Wells Fargo’s sprawling back offices in India, struggling to process residential mortgage deals amid a coronavirus lockdown, may be the next black eye for America’s beleaguered third-largest bank, mortgage lenders familiar with the matter told The Post.
At stake, they claim, is a frozen pipeline of funding, potentially as much as billions of dollars destined for a network of small independent US lenders.
“Wells’ back office in India is essentially shuttered, so it can’t check off the boxes and process documents from the US it would normally handle,” said one lender, a Wells client. “As a result, Wells is not clearing the loans for funding to US clients in its mortgage purchase transactions with the US lenders who originated the mortgages.”
With businesses closed and more than a billion people across India — including tech and operations staff for US companies’ back offices — ordered to stay home because of the coronavirus pandemic, the ripple effects are battering Wells, observers say.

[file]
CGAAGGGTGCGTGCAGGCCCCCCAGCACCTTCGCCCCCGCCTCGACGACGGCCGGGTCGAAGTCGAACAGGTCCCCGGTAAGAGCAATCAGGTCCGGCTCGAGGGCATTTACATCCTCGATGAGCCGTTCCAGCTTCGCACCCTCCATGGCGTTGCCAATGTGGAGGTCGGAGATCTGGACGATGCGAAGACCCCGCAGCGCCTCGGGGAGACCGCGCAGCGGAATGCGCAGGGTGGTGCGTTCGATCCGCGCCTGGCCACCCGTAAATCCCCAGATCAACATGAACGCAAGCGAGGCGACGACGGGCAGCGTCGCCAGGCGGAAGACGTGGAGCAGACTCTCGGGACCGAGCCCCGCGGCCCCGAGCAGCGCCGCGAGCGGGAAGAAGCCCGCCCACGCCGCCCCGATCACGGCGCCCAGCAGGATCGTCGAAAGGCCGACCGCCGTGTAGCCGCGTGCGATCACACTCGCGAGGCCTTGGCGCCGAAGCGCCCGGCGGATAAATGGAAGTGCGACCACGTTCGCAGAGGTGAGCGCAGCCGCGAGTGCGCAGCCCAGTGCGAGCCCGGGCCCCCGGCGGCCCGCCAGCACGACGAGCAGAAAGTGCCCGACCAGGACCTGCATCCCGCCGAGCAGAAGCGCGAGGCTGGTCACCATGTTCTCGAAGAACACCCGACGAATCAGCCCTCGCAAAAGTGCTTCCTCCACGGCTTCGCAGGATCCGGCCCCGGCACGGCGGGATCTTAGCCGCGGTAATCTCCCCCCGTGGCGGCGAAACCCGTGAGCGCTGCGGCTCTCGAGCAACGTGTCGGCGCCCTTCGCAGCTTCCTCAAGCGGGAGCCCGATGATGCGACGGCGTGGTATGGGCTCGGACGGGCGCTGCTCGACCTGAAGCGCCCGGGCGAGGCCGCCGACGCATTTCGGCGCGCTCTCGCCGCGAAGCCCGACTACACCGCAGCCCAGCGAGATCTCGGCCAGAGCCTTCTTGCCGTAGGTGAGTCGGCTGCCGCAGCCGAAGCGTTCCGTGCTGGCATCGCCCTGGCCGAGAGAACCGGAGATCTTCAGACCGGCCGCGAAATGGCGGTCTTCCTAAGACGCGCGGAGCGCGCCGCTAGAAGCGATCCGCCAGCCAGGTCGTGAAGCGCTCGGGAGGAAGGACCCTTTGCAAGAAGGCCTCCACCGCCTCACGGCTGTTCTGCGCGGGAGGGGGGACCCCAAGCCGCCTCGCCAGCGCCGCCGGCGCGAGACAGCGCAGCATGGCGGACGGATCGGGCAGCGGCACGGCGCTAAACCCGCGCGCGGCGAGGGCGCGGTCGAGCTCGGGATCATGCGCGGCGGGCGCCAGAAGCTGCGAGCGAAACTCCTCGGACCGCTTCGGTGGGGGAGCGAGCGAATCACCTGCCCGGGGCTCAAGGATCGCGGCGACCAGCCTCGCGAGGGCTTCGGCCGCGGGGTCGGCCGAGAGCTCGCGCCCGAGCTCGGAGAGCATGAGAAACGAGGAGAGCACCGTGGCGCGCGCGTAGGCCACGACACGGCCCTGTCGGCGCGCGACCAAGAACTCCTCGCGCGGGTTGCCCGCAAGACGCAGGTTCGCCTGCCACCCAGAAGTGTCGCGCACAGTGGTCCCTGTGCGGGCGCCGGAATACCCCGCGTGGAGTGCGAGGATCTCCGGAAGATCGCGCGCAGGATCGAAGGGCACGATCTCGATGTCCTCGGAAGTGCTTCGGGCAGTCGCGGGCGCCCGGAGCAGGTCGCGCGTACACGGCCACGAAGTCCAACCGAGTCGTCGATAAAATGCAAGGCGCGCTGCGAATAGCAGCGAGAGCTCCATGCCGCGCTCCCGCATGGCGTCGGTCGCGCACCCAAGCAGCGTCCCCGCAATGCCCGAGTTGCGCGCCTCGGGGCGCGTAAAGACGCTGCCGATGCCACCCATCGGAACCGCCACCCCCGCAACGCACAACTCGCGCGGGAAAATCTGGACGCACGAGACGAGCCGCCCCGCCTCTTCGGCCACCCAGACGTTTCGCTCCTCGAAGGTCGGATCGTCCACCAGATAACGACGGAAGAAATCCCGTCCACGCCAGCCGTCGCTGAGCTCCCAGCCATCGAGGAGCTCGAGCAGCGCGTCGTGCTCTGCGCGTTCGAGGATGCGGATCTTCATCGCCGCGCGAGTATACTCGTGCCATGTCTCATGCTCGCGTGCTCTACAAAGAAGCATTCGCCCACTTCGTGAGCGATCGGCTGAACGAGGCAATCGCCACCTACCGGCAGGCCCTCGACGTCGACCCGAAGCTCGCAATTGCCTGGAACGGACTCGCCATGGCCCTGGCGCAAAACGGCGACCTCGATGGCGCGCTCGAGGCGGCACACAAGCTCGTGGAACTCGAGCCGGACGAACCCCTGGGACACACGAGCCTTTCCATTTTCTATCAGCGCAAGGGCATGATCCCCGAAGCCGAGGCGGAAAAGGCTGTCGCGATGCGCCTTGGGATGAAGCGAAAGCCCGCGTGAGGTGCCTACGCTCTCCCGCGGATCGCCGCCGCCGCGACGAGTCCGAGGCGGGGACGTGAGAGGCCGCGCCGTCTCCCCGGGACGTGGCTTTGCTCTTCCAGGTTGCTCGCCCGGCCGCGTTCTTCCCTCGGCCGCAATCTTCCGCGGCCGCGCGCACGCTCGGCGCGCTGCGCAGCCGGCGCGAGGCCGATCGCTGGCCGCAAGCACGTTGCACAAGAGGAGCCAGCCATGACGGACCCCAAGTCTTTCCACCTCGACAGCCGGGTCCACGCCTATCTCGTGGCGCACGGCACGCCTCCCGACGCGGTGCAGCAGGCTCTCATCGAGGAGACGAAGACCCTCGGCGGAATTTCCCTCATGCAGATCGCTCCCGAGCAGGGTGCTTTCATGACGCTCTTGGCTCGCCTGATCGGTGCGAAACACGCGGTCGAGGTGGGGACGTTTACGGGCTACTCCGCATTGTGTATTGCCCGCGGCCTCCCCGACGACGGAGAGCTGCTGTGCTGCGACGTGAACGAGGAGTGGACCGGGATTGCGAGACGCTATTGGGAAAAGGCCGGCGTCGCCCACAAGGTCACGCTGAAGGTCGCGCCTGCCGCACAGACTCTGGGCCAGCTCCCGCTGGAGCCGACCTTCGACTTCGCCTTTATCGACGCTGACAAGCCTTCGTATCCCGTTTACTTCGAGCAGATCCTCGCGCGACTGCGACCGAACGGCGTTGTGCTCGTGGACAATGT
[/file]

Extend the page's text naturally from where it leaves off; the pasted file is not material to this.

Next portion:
In the current lockdown, there’s clearly heightened operational risk for US banks and companies with back offices in India, said Odeon Capital bank analyst Dick Bove.
Wells may be among the hardest hit, say lenders in the US familiar with the matter. Among other projects, the bank’s India outpost processes residential mortgage purchase agreements from Wells’ large network of US correspondent banks, known as primary lenders, several of these bankers say. Wells funds the sales of mortgages by these lenders to their customers soon after the ink is dry on the deals.
“Most of the work typically done out of India is continuing to be done from India, and we have not seen an impact to overall productivity,” Wells said in a statement.
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